• Last modified 91 days ago (Feb. 28, 2024)



“In Memoriam” listings are expanded paid obituaries, phrased as the family requests, and may include enhanced information or photographs that might not fit within free death notices.

Dave Oursler

Funeral service for David “Dave” Glen Oursler, 74, a devoted patriarch, respected community member, and hardworking businessman who passed away Feb. 19, 2024, in Peabody, were 10 a.m. Monday, Feb. 26, at Peabody United Methodist Church.

Burial followed at Whitewater Center Cemetery. Visitation was 1 to 5 p.m. Sunday at Petersen Family Funeral Home, Newton.

David was born Jan. 29, 1950, in El Dorado to Kermit and Edna (Butts) Oursler. His legacy is a tapestry woven with threads of dedication and love for his family, friends, and community.

David attended several small country schools growing up. Included was a small, one-room country school called Wilcox. He went on to attend Peabody High School, graduating in 1968.

On July 26, 1970, David married his sweetie, Janet Loewen, at the Mennonite Brethren Church in Marion. From this union, the couple had three children — son Rodney Oursler (and wife Samantha) and two daughters, Trisha Oursler and Melissa Krien (and husband Tyler).

Before the wedding, David sustained a severe right eye injury. While in a hospital, he received deployment papers from the Army to go to Vietnam. Because of his injury, he received an honorable discharge from military service.

David’s journey in the construction industry began in 1967, when he purchased his first trencher. This marked the inception of his own construction company, Oursler Brothers, which later evolved into Middlecreek Corp.

The bond of brotherhood strengthened when brother Frank joined David in their shared venture in 1969. Their collaboration reshaped landscapes and built foundations that would endure for generations.

While David’s career achievements were notable, his proudest accomplishment lay in nurturing the legacy he built.

In 2021, son Rodney purchased Middlecreek Corp. from his father after 55 years of unwavering dedication. This transition allowed Dave to step into a well-deserved retirement, knowing that the future of the company rested securely in Rodney and Frank’s capable hands.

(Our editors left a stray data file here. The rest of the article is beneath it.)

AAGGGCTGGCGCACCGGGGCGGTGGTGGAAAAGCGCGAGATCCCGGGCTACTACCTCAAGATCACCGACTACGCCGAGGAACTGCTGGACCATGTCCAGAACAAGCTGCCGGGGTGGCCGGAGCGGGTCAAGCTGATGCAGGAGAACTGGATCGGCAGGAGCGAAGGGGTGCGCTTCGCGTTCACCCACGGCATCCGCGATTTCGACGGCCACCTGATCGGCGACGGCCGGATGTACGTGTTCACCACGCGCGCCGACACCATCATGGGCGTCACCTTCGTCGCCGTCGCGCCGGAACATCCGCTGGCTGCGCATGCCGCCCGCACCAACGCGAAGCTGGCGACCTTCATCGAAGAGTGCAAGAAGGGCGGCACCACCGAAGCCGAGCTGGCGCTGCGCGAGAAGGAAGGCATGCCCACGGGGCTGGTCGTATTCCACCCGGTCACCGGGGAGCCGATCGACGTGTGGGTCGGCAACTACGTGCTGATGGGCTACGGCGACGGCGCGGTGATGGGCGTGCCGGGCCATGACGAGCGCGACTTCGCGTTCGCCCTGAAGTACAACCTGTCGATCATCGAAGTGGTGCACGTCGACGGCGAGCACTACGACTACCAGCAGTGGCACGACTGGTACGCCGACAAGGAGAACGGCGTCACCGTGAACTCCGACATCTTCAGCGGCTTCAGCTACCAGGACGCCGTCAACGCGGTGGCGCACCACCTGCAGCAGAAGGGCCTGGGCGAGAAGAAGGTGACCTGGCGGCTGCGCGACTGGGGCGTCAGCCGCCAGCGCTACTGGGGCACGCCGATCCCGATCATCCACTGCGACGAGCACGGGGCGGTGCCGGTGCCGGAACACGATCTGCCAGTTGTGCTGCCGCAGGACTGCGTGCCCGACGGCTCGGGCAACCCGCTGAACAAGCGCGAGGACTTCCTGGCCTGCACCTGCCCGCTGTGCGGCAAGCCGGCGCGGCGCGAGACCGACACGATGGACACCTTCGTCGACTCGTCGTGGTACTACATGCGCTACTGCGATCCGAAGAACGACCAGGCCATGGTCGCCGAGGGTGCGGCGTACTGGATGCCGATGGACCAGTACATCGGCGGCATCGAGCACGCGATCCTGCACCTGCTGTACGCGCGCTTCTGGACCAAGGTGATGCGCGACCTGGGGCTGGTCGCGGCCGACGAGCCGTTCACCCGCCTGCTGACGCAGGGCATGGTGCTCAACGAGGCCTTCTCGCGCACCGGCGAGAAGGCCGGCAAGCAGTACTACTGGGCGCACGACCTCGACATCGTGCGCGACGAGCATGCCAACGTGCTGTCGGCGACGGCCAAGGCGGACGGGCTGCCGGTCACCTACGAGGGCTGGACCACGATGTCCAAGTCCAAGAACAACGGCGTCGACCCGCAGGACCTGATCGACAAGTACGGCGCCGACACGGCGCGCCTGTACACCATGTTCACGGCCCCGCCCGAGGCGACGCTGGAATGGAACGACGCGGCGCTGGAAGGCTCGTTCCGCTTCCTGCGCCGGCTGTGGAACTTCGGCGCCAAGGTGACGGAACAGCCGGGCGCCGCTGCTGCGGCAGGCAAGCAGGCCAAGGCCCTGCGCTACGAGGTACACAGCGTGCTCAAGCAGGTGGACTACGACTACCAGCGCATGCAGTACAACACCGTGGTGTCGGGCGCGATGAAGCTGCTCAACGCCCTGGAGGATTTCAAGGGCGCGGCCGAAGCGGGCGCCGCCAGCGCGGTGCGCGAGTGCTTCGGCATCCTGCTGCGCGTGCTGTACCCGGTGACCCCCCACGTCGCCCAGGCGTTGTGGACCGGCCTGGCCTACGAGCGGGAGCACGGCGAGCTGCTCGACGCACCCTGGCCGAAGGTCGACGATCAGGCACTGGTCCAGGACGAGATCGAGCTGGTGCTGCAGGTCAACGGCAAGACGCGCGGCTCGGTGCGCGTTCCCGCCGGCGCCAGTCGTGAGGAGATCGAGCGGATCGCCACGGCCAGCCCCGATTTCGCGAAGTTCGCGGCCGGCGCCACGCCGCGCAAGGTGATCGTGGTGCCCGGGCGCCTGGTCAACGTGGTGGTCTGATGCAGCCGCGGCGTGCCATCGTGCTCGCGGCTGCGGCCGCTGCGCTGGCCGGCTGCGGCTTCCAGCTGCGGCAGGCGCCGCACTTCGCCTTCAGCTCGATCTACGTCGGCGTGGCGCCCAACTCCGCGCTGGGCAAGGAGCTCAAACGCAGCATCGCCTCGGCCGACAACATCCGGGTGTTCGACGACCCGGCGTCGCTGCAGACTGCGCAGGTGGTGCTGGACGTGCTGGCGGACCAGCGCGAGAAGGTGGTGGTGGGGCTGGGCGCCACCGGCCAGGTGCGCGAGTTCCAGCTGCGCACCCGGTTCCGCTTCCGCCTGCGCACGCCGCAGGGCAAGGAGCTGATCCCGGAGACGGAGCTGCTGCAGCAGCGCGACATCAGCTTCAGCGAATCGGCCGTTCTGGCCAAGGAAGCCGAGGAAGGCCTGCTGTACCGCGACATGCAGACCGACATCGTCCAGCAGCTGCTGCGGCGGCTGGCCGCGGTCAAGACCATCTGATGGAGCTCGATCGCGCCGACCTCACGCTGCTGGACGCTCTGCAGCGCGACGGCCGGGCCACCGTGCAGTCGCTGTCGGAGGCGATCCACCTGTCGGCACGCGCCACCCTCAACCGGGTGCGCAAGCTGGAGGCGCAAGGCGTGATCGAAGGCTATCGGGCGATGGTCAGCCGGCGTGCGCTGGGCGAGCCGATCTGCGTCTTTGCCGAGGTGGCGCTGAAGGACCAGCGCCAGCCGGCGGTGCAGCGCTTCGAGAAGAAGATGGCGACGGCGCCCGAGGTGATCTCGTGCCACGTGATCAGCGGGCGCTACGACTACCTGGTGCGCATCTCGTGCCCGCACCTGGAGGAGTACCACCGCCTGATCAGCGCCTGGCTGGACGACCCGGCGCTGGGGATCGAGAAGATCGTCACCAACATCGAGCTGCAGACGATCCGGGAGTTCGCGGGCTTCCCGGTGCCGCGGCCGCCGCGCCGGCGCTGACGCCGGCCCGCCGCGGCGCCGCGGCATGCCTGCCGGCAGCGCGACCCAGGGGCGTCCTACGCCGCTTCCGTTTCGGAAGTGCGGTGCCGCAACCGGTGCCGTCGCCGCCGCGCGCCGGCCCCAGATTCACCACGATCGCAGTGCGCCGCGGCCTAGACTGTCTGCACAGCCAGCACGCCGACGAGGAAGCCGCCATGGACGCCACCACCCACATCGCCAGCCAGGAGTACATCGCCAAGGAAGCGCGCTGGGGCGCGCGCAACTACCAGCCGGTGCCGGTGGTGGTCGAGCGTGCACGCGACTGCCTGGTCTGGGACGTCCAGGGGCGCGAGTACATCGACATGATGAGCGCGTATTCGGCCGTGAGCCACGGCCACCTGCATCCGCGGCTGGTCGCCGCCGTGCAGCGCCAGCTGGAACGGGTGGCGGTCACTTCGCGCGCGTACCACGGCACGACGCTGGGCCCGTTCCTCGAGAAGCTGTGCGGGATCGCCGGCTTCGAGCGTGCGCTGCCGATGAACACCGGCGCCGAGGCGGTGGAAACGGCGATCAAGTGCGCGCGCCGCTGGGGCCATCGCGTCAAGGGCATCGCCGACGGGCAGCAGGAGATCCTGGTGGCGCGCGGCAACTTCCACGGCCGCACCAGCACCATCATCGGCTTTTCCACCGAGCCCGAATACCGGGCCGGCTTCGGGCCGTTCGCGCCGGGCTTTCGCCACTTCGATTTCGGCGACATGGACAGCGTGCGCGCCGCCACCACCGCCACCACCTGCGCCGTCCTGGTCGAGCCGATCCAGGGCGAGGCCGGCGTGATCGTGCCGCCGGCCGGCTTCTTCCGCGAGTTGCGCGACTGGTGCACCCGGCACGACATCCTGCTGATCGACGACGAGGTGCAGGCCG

Complementing this familial team are a nephew, daughter-in-law, granddaughter, and grandson who continue to uphold David’s values and work ethic.

Beyond his professional endeavors, David cherished moments spent with loved ones and pursuing his hobbies.

Boating adventures, coyote-hunting escapades, camping retreats, and watching trains pass by his driveway brought him immense joy. His resilient spirit shone brightly even as he faced health challenges.

In 2015, David was diagnosed with Parkinson’s disease, a battle he faced with courage and grace.

Janet’s unwavering support as she retired from her career as a para-educator at Peabody-Burns Elementary School in 2016 to care for him epitomized their enduring bond.

Daughter Trisha also moved back in with her parents to assist in taking care of her father.

David’s civic contributions were equally impactful.

Serving on the Peabody City Council for eight years, he spearheaded initiatives that enhanced community infrastructure.

His efforts led to transformative projects such as bringing Hillsboro water to Peabody and overseeing installation of a new water tower and fire trucks — all accomplished at no cost to the town.

He was preceded in death by his parents and a brother, Harley Oursler.

Honoring David’s memory are his loving wife, Janet; brother Frank (and wife Sharon); son Rodney (and wife Samantha), daughters Trisha Oursler and Melissa Krien (and husband Tyler); cherished grandchildren McKayla, Tiyonnah, Ashtin, Ashton, Jozelynn, Reese, Tristyn and Taylor; and great-grandchildren Zayden and Aspynn

David will be dearly missed by all who had the privilege of knowing him. His wisdom lives on in those he inspired, while his kindness resonates within every project he touched.

As we bid farewell to this remarkable man, rest in peace Dave; your legacy endures through the lives you touched and the memories you created.

Memorials may be made to Good Shepard Hospice, Children’s Mercy Hospital, or the Peabody American Legion and left in care of Petersen Family Funeral Home.

Last modified Feb. 28, 2024